I’m a newcomer to the work of Josephine Moon. I googled her after reading her latest book, The Beekeeper’s Secret and found her website. And I loved (LOVED) that her site byline is ‘Living the dream’.
I was smitten with that positivity and her acknowledgement she’s doing what she loves. (As I am far from that kind of person and envy those who are!)
The Beekeeper's Secret
by Josephine Moon
Published by Allen & Unwin
on April 1st 2016
Source: Allen & Unwin
Genres: Literary Fiction
Maria Lindsey is content. She spends her solitary days tending her bees and creating delicious honey products to fund orphaned children. A former nun, her life at Honeybee Haven has long been shaped by her self-imposed penance for terrible past events. But the arrival of two letters heralds the shattering of Maria's peaceful existence.
Pushing aside the misgivings of her family and friends, Tansy Butterfield, on the eve of her marriage, made a serious deal with her adored husband, Dougal. A deal she'd intended to honour. But, seven years on, Tansy is finding her current feelings difficult to ignore. And on top of those not-really-there feelings, Dougal wants to move to Canada!
On her site Moon describes her work as ‘foodie fiction’. Her books are nourishment for the soul, she suggests, but (more literally) they all also seem to revolve (in some way) around food.
Based on her covers (and the titles) alone I’d probably usually bypass Moon’s work. Her previous novels – The Tea Chest; and The Chocolate Promise – are the sorts of books I’d avoid… given my lack of interest in tea, chocolate, food and things I perceive to be ‘folksy’ reads. The covers (including that of The Beekeeper’s Secret) actually remind me of the ‘cozy reads’ which are popular with a lot of US bloggers I follow.
However, despite my usual antipathy for cute illustrated covers I was sufficiently interested in Maria and her secret to request this book.
And I’m very glad I did.
After not reading Australian fiction for much of my life, I now appreciate reading about places I know. Moon’s based on the Sunshine Coast so her references to Brisbane (my State’s capital), the Coast and the hinterland (its beauty and its markets) were delightfully familiar. (Although the trip from Wilston to Riverbend Books at Bulimba for post-church coffee, seemed like a long trek!) 😉
Moon does a great job with her characters. Maria’s a tough and complicated old bird and I appreciated that her story unfolded without the overstated drama we find in some ‘reveals’. Indeed, Maria was eager to share her secrets with Tansy – the estranged niece who won’t take no for an answer.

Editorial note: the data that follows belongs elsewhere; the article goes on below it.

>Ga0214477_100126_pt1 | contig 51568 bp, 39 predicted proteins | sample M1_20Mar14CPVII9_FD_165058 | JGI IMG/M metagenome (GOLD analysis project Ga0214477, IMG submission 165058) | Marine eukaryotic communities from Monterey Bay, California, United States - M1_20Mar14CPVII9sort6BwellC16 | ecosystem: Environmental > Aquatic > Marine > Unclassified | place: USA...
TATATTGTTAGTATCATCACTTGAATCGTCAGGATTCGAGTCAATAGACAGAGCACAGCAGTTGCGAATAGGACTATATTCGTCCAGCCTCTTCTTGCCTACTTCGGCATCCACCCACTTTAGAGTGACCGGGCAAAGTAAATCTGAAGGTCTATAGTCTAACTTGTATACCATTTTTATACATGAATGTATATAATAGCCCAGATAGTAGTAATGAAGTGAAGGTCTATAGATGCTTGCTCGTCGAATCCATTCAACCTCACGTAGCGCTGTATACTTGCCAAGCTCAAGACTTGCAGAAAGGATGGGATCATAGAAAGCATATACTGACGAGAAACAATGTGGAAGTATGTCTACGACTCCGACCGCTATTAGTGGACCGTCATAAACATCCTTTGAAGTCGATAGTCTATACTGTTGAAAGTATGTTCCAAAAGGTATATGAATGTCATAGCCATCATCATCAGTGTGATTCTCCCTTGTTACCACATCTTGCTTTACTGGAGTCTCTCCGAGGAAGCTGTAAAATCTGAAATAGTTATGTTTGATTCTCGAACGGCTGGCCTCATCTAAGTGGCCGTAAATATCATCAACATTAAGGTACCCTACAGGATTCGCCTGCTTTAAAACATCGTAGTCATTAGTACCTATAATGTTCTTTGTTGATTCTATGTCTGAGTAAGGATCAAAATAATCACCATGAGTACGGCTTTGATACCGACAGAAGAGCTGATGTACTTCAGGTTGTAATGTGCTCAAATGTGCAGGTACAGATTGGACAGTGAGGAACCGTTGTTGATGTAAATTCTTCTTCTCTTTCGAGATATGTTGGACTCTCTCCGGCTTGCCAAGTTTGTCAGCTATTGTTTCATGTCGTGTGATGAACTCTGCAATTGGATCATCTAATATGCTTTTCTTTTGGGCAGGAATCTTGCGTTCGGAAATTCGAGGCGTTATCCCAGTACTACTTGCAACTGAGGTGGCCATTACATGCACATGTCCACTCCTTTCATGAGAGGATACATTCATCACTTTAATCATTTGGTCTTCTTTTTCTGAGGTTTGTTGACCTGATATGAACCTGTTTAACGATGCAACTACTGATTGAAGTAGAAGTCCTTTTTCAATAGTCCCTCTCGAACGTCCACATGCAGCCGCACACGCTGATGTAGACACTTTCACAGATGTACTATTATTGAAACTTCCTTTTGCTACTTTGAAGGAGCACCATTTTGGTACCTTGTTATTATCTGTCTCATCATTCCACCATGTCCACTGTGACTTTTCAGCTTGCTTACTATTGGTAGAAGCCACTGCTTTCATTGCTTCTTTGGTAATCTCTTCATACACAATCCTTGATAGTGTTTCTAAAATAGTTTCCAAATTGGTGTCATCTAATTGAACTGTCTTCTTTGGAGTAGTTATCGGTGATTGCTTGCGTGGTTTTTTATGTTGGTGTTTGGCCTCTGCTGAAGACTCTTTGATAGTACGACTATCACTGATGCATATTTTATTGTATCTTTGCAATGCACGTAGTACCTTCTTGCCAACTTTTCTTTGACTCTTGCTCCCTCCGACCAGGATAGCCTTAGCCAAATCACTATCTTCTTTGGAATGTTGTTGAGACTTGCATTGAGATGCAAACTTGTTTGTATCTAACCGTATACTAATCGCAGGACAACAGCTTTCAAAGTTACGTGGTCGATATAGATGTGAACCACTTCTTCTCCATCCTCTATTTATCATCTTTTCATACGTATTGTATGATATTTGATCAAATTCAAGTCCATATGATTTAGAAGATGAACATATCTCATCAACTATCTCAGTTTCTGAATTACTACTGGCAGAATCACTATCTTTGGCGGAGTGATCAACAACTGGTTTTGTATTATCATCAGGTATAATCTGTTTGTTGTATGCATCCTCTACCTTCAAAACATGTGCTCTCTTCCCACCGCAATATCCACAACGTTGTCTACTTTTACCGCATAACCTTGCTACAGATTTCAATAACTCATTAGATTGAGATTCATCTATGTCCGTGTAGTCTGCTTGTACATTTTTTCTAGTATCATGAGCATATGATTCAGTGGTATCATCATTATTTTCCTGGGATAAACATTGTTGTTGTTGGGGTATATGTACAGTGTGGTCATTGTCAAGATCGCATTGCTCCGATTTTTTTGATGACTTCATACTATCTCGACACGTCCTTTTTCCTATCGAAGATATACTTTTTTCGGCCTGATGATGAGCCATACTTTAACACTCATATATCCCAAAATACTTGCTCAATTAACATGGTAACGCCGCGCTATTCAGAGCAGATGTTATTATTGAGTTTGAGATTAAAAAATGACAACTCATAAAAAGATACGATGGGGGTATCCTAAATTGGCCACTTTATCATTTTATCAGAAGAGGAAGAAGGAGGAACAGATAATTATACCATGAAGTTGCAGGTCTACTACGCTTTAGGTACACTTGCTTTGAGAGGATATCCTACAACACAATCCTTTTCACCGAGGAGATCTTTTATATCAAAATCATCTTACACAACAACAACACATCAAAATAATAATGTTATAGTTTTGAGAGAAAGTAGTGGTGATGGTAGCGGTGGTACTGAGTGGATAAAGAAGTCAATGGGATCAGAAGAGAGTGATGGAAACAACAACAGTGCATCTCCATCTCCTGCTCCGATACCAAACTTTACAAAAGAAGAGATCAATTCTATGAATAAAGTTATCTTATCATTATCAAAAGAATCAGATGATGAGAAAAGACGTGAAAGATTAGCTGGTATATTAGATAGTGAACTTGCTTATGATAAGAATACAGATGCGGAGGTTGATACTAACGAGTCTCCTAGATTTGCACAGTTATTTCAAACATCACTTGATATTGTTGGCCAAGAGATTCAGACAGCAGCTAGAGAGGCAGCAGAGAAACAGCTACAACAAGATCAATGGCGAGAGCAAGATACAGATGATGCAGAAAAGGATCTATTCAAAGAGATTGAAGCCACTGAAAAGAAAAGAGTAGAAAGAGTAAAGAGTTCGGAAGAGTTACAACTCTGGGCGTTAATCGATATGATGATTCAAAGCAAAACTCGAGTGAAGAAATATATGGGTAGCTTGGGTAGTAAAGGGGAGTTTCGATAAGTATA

And Tansy is extremely likeable, in a slightly flaky kinda way. Married to an older man whose University-aged son lives with the couple, it was nice to meet a blended family without the usual angst. Tansy and 22yr old step-son Leo get on well and there’s no animosity with Dougal’s ex. Tansy’s about to turn 30 however and starting to regret the ‘no-babies’ promise she made to her husband when they married.
We also meet Tansy and Maria’s extended family to uncover very old unaired grievances.
Although religion features strongly in the novel (via Maria’s former life as a nun and Tansy’s Catholic family) Moon also delves into the murky waters of the Catholic Church and its response to child abuse allegations, referencing the ongoing Royal Commission.
Lovers of nature and animals and stuff will appreciate the detail in which Moon goes into when talking about Honeybee Haven and its environs as well as Maria’s beekeeping and her passion for her ‘girls’. (As an aside, I was also reminded of a very different book – Coffin Road by Peter May – which also touched on the threat to the world’s bee population from disease and the potential impact of their disappearance.)
Given its subject matter this novel by Moon could be maudlin and depressing, but she balances it with a positivity which emanates from her lead characters and a lightness that keeps the plot moving at a good pace.
The Beekeeper’s Secret by Josephine Moon was published in Australia by Allen & Unwin in late March 2016.
I received a copy of this book from the publisher for review purposes.
I should also mention that Josephine Moon recently wrote a wonderful post about her editor. As an avid reader (and will-possibly-try-to-write-something-someday writer) I very much enjoyed learning more about the role of an editor.
Do you judge a book by it’s cover? Literally… not metaphorically, that is!